Planes, a tunnel that breaks the birth-death cycle and more. Find out about our temples, courtesy Lonely Planet
We aren’t strangers to majestic temples down South. Not only are they the ‘abode of the gods’, they are stories in themselves—of history, architecture, culture and rituals. Many of us consider ourselves experts, but, in reality, there are many things we don’t know. For example, how many are aware that Mylapore’s Kapaleeswarar temple was initially built somewhere else or that the Dharmasthala also houses a car museum? We asked Janaki Venkataraman and Supriya Sehgal—the authors of Lonely Planet’s new book, Temple Trips South India—to share little-known gems about these edifices that pepper the southern landscape.
Manjunathaswamy Temple: Vaishnavites, Shaivites and Jains visit this 800-year-old Shiva shrine in Dharmasthala, Karnataka. But kids have the best time here, thanks to the Dakota aircraft parked in a fenced area near the parking lot. The property of the Heggade family (the overseers of the temple), the plane isn’t functional, except in the little ones’ imaginations. Another attraction is the car museum there (entry at `5) that exhibits the Heggade’s vintage car collection and horse-drawn carriages.
Aiyarappar Temple: When you visit this Shiva temple in Thiruvaiyaru, make sure you spend some time in the outside praharam (corridor). “In the stone wall, there is a little hollow. If you shout the lord’s name there, you will hear five distinct echoes from five different parts of the temple,” says Venkataraman. Another highlight: the outer walls with little kili pondhus (bird holes) to encourage parrots to nest. Every evening, disciples scatter grains to see the green-winged beauties descend in flocks.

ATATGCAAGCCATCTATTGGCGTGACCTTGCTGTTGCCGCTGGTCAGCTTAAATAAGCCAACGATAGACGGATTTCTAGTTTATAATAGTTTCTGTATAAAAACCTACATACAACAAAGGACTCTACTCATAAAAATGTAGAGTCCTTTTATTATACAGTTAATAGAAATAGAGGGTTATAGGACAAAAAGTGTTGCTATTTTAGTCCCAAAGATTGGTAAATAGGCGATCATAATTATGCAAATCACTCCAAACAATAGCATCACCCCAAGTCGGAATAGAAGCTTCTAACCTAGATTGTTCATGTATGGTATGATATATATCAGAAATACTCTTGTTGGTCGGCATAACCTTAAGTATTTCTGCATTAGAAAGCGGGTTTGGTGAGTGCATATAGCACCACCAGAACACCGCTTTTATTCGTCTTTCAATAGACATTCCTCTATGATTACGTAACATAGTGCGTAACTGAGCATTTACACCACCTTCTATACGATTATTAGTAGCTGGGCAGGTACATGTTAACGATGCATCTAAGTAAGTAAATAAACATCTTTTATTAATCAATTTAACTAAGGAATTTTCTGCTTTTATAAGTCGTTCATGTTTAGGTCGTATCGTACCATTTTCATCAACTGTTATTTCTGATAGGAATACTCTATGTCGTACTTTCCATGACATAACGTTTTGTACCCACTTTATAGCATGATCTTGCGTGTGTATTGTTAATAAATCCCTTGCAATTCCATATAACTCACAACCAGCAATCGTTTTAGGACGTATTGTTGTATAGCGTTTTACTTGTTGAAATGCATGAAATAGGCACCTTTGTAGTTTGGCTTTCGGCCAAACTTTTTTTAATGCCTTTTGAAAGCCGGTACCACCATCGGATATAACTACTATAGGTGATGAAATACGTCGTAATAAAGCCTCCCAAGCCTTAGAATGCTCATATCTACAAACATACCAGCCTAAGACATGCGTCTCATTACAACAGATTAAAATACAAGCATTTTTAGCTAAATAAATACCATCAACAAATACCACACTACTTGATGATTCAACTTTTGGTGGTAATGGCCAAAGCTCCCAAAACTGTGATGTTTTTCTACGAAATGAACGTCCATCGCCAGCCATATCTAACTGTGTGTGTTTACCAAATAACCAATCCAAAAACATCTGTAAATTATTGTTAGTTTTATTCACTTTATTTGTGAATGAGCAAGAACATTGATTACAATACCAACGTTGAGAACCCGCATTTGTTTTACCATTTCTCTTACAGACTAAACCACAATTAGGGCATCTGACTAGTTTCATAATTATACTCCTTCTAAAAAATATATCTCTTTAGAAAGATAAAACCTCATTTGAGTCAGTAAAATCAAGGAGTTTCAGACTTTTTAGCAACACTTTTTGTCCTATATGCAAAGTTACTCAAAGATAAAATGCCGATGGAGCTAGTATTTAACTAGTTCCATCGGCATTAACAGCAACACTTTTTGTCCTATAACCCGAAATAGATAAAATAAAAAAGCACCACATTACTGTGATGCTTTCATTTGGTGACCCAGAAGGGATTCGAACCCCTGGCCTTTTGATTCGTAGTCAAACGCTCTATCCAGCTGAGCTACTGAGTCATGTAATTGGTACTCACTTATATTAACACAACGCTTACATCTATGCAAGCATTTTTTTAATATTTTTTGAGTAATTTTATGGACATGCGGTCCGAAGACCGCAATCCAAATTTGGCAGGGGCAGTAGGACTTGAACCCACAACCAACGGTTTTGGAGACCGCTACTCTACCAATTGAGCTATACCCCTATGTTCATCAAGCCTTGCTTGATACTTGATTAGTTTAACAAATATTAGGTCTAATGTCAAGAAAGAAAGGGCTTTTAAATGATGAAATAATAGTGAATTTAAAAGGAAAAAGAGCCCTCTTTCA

Kapaleeswarar Temple: The temple you visit every Sunday in Mylapore is just 300 years old. But the idol is over 2,000 years old, and was housed in the original temple, which was built near the seashore a few kilometres away. Ptolemy, the Greek geographer, is said to have mentioned it in his account of his travels to India. Reports vary over its destruction: the verdict is split between a tsunami and the Portuguese occupation. A board by the entrance of the ‘new’ temple mentions visits by the Greek and Chinese travellers.
Kailasanathar Temple: This temple, dating back to the seventh century, has strong Jain influences in its layout and the little mandapas that dot it. What’s unique here, however, is the little cave inside the sanctum sanctorum—which is the opening to a semi-circular tunnel. “It’s very claustrophobic. Once you squeeze in, you go down three steps and then crawl till the end. Devotees believe that if you successfully do this, you end the cycle of birth and death,” says Venkataraman.
— Surya Praphulla Kumar